The nexus of employee demand and the benefits of mobility make mobile app development the obvious choice. The only question remaining is whether to develop the app internally or seek an outsourced partner. Either route is possible, considering app development has commoditized, and mobile app development skills are widespread.


What to Consider when Building a Mobile App

That being said, organizations still have to do due diligence when building a mobile app. You should consider which type of app best serves your needs – a bespoke (or made-to-order) app, a hybrid or an off-the-shelf one.

The third type saves time. The organization can adopt the mobile app and have it dispersed across the business almost immediately. Sometimes called “modular” tools, apps like Kendo, PhoneGap, Titanium and Sencha can be easy ways to step into enterprise mobility for the first time.

Hybrid apps—Xamarin, Titanium (Appcelerator) and Rhomobile are examples—allow for porting to the iOS and Android platforms, which can save time, money and effort. Some of the modular tools listed above are only available on iOS or Android, so keep this in mind if you’re developing an enterprise app, as not all employees have devices with these operating systems and might need to purchase new hardware in this BYOD work environment.

Bespoke apps give enterprises the most flexibility but can be complex. They require a developer to work in a native language, typically Swift and Objective C for iOS and Java for Android. However, the ability to develop in a native language isn’t the only prerequisite. Custom apps have to be designed well, and you and your designers should think through the back-end integration.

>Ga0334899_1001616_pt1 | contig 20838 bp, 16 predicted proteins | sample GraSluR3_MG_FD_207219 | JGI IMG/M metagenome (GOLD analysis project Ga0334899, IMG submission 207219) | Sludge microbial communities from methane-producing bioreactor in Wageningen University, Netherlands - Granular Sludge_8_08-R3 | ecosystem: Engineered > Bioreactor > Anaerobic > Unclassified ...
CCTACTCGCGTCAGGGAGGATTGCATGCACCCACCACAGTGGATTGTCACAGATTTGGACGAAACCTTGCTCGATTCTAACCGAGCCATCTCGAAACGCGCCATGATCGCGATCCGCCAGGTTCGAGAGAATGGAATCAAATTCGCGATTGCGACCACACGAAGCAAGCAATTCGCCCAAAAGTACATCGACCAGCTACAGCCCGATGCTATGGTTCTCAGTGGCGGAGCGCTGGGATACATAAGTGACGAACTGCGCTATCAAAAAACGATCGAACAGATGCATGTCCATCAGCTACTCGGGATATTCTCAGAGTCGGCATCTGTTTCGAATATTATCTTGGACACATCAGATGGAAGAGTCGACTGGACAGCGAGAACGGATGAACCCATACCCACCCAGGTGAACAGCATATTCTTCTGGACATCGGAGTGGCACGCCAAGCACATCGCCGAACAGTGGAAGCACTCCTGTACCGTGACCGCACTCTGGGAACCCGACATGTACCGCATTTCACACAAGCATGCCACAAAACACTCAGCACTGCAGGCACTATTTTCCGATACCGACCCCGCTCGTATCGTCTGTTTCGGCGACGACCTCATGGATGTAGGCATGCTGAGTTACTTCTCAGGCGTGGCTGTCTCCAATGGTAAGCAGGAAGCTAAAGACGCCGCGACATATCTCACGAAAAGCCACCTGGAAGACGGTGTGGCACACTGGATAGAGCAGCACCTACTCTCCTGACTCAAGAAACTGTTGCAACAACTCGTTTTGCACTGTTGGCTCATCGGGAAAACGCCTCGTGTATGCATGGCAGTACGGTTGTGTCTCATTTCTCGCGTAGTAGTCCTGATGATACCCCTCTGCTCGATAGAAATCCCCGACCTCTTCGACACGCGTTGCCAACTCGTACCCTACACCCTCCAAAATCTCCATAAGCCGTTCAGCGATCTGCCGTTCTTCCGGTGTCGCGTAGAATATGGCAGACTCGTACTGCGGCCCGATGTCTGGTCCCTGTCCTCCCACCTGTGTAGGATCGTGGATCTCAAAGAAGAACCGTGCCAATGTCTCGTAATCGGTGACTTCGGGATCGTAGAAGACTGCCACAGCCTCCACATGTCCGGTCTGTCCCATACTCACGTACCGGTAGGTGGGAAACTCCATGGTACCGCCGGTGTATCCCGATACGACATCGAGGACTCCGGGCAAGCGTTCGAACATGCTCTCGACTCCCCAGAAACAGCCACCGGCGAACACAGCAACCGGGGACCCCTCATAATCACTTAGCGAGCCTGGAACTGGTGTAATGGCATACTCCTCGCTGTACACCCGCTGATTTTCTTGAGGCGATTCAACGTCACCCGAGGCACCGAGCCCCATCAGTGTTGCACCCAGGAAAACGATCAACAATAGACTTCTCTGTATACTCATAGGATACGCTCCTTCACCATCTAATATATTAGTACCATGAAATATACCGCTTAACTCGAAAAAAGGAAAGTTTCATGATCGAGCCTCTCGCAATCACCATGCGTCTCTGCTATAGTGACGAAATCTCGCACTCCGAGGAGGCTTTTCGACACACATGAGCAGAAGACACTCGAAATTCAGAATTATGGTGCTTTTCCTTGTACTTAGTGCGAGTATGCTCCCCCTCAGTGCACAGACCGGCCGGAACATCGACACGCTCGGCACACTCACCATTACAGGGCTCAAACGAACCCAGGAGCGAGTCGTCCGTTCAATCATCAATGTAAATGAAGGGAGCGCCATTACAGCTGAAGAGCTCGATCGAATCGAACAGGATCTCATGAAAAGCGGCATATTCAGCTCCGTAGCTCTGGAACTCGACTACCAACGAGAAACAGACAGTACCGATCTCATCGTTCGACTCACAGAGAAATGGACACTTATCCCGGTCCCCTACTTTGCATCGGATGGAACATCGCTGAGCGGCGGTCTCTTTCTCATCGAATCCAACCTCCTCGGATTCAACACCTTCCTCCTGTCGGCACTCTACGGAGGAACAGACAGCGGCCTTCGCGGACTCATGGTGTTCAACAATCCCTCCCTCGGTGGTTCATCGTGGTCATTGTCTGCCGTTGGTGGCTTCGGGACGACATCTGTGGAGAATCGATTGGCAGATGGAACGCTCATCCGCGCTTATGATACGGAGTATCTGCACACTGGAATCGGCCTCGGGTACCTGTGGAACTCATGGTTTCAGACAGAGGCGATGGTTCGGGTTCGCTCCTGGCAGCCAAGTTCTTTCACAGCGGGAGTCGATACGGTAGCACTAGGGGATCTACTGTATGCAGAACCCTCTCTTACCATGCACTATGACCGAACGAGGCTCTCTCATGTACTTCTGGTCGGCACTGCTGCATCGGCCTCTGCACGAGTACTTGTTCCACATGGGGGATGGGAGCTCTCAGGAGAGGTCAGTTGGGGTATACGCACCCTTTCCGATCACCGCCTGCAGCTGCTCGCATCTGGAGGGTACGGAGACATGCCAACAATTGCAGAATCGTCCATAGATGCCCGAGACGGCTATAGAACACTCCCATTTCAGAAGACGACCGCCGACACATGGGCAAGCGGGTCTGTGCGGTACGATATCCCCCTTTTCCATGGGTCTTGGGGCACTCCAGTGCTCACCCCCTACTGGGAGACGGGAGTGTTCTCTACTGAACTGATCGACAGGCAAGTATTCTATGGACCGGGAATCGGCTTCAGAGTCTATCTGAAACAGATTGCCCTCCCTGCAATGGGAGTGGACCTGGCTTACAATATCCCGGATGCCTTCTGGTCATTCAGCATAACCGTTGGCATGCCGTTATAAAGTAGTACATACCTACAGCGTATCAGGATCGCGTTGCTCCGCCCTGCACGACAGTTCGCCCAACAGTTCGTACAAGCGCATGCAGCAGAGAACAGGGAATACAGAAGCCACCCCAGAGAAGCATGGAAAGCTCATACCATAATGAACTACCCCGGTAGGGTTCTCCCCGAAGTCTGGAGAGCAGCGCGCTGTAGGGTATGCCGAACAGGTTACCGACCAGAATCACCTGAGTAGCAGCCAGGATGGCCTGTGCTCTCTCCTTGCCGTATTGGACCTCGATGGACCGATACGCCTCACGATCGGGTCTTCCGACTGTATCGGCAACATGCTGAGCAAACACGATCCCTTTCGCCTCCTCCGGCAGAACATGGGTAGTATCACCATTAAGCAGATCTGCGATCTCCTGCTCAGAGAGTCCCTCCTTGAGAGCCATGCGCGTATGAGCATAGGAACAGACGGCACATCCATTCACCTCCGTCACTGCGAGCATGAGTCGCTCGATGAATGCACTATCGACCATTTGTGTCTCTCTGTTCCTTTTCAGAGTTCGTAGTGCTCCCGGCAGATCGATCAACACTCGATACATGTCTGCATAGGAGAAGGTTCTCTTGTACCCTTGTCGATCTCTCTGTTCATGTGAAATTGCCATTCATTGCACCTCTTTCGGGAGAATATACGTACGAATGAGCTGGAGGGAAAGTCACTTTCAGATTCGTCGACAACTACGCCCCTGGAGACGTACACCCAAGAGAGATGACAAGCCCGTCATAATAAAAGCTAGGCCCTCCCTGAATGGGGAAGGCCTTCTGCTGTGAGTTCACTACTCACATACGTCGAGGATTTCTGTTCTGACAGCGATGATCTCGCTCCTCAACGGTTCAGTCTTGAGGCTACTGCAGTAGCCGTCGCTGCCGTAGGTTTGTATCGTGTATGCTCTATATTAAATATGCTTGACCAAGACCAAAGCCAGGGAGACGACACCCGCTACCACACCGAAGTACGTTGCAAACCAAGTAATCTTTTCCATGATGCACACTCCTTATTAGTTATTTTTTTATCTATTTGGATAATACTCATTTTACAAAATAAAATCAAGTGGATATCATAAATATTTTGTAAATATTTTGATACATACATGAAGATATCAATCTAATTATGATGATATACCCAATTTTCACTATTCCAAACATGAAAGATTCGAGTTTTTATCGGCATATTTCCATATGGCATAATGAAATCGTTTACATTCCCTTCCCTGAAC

Because bespoke mobile apps necessitate more thought and strategy, some issues arise during the development and deployment processes.

UI/UX Design

Mobile app development demands a focus on form and function. Employees expect enterprise apps to perform as well as, if not better than, Angry Birds. In addition, a mobile app always has limited real estate, meaning the development team, in coordination with the enterprise, has to prioritize what elements to include. An outsourced UI/UX expert will be able to help with such planning and brainstorming.

Back End Integration

A primary reason for investing in an enterprise mobile app is the data it shares and collects. While the apps may help employees get their work done, they also help the manager and executive team identify systemic workflow and employee performance issues.

Apps rarely are standalone entities, either. They are designed to pull data from back end systems and communicate with other core business functions. A simple example is a productivity app tethered to a CRM platform. They each provide and get data from different sources, but they’re presented to the end user in a single platform. That’s the power, on a small scale, of back end integration, and it isn’t a step to be skipped. The strength of the back end enables the actions on the front end, always.


Security and privacy have always been a critical component of mobile app development, but they have grown in importance due to the increasing number of corporate data breaches and end user awareness. To address these concerns, enterprises should only work with outsourced development partners who follow best security practices. Organizations should specifically ask about policies regarding data storage and access, server-side mechanisms and controls, and cryptography.


Unless an organization is going to require its employees to standardize on a single technology, compatibility for devices and platforms is always going to be an issue. Android can be especially problematic, not to mention potentially more expensive. That doesn’t mean iOS is the de facto winner, either. Dozens of iOS versions of an app can be found on the Apple App Store. And, to make the choice between the two even more of a quagmire, many manufacturers tweak Android to optimize how it runs on their devices.